As part of the New Social Contract, labour market policies would be based on constructive dialogue between employers and workers, and would ensure human rights and fundamental freedoms.

The Secretary-General called for new social safety nets, including universal health coverage, the possibility of universal basic income, boosted investment in public services, and, to reverse long-standing inequalities, affirmative action programmes and other policies to address inequalities in gender, race or ethnicity.

The UN chief explained that quality education for all, and the effective use of digital technology, will be crucial to achieving these aims.
This would mean doubling education spending in low and middle-income countries by 2030 to $3 trillion a year: within a generation, all children in low- and middle-income countries could have access to quality education at all levels.  

Governments also need to transform the way children are taught, said Mr. Guterres, and invest in digital literacy and infrastructure, and help them to prepare for a rapidly changing workplace that is being upended by technology.

The Secretary-General outlined some of the ways that the UN is supporting these efforts, including The Roadmap for Digital Cooperation, launched at the United Nations in June, which promotes ways to connect four billion people to the Internet by 2030,  and “Giga”, an ambitious project to get every school in the world online.  

‘We stand together, or we fall apart’

The UN chief ended his major strategic vision statement, by invoking the importance of international cooperation and solidarity. “We belong to each other”, he said. “We stand together, or we fall apart”.  

The world, he concluded, is at breaking point, and it is time for leaders to decide which path to follow. The choice presented by Mr. Guterres, is between “chaos, division and inequality”, or righting the wrongs of the past and moving forward together, for the good of all.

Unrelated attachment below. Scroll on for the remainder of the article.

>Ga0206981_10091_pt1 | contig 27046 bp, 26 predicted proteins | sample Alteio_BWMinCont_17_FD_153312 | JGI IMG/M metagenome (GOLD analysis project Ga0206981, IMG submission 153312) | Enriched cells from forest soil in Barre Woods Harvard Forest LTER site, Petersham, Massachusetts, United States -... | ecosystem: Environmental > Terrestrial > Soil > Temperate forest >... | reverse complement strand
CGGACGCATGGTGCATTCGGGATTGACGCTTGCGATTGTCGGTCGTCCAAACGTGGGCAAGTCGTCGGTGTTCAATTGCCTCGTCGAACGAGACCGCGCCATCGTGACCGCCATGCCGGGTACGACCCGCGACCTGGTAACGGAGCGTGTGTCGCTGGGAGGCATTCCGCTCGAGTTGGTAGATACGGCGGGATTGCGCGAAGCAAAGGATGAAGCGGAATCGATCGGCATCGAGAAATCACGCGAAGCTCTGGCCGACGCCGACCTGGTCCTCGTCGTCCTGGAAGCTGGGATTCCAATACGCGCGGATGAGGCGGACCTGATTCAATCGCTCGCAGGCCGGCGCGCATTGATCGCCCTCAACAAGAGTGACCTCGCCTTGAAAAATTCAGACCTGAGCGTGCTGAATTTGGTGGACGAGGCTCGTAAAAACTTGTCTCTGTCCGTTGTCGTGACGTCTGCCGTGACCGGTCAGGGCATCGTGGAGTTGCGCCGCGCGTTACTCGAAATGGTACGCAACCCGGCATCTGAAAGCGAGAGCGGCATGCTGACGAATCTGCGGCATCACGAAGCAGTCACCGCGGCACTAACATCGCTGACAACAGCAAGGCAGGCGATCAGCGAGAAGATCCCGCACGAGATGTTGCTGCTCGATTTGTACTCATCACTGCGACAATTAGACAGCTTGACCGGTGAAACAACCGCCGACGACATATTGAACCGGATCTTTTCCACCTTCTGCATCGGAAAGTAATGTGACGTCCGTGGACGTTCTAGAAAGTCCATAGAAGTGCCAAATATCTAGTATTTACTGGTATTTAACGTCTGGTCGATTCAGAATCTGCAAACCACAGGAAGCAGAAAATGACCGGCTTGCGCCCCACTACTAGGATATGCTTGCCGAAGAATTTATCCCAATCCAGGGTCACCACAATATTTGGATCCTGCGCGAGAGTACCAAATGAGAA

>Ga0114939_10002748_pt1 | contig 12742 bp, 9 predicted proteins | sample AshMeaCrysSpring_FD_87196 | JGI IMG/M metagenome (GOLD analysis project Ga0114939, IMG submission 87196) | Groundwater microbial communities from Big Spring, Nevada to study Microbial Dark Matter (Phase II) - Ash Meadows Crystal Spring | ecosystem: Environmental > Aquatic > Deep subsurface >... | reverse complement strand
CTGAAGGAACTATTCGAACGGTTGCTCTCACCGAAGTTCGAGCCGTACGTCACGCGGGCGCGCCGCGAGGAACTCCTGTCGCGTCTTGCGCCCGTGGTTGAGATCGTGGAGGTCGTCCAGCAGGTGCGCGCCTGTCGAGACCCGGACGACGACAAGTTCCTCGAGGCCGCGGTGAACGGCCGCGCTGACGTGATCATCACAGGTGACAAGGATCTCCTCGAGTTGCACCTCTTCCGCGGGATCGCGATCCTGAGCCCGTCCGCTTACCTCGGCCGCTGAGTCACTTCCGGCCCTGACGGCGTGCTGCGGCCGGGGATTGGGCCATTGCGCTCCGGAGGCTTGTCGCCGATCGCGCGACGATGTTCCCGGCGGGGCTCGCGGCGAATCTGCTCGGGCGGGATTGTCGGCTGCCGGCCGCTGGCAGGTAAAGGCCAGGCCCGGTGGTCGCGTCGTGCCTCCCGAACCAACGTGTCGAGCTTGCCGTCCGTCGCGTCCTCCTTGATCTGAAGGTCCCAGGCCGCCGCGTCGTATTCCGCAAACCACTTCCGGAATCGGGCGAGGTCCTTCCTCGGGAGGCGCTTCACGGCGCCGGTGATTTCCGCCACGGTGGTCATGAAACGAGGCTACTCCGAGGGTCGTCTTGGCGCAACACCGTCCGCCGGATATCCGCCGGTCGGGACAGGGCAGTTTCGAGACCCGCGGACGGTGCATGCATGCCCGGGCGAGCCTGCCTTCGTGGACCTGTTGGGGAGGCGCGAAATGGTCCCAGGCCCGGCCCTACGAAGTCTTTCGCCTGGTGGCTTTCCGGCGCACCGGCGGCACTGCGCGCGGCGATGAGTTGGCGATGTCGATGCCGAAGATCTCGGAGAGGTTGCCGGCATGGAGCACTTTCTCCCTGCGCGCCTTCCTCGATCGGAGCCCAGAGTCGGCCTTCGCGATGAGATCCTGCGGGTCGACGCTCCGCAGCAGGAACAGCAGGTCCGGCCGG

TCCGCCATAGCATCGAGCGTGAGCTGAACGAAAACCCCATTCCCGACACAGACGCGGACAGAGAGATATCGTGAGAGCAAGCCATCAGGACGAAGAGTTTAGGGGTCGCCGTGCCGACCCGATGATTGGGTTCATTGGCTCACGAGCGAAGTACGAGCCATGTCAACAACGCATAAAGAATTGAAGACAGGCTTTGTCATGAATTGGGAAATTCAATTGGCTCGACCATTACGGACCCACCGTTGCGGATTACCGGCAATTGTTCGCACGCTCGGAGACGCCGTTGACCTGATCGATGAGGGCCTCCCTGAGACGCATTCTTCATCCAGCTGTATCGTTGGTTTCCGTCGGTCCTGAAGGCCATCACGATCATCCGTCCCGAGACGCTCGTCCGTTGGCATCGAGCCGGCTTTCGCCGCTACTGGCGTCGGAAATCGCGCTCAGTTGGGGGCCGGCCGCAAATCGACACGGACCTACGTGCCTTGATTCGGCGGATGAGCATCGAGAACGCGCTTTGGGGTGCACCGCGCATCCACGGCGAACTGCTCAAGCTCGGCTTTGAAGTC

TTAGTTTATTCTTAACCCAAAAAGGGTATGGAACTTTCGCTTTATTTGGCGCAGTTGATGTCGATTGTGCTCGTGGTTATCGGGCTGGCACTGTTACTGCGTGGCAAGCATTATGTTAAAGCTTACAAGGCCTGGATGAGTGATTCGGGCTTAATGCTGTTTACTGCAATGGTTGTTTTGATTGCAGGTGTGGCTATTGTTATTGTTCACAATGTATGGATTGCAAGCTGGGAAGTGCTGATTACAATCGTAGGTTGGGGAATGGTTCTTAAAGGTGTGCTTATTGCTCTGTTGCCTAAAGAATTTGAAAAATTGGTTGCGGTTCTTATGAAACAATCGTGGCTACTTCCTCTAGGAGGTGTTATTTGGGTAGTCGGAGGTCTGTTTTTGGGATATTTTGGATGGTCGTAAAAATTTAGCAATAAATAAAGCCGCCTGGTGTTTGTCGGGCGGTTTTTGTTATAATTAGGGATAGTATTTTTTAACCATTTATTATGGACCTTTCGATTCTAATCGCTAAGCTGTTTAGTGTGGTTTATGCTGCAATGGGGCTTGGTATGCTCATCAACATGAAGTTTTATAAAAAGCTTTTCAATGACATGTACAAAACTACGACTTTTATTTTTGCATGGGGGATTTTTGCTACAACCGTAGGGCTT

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USA crisis deepens as protests erupt over police brutality

Hundreds of people were arrested over the weekend as protesters and police clashed in cities across America after the killing of George Floyd, an unarmed black man, at the hands of Minneapolis police sparked more than 100 protests, rallies and vigils, according to NBC News.

Mayors of major cities from Los Angeles to Philadelphia to Atlanta imposed curfews and at least 12 states, as well as Washington, D.C., activated National Guard troops in an effort to keep the peace, but protests in several cities descended into violence again as tensions boiled over.

police world 1000px

Demonstrators confront secret service police and Park police officers outside of the White House on May 30, 2020 in Washington DC, during a protest over the death of George Floyd, an unarmed black man, who died after a Minneapolis police officer kneeled on his neck for several minutes. Eric Baradat | AFP | Getty Images

Derek Chauvin, the officer filmed kneeling on Floyd’s neck, was arrested and charged with murder and manslaughter.

The social unrest over police brutality comes in the midst of the ongoing coronavirus pandemic, which has killed more than 100,000 Americans and led to the worst unemployment since the Great Depression. The unemployment rate hit 14.7% in April, a post-WWII record, and is likely to rise above 20%.  

The black community has been hit disproportionately hard by Covid-19. Nearly 23% of all deaths from the pandemic are African American even though black people make up about 13% of the U.S. population, according to the Centers for Disease Control and Prevention.

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Fertility rate: 'Jaw-dropping' global crash in children being born

The world is ill-prepared for the global crash in children being born which is set to have a "jaw-dropping" impact on societies, say researchers.

Falling fertility rates mean nearly every country could have shrinking populations by the end of the century. And 23 nations - including Spain and Japan - are expected to see their populations halve by 2100. Countries will also age dramatically, with as many people turning 80 as there are being born.
What is going on?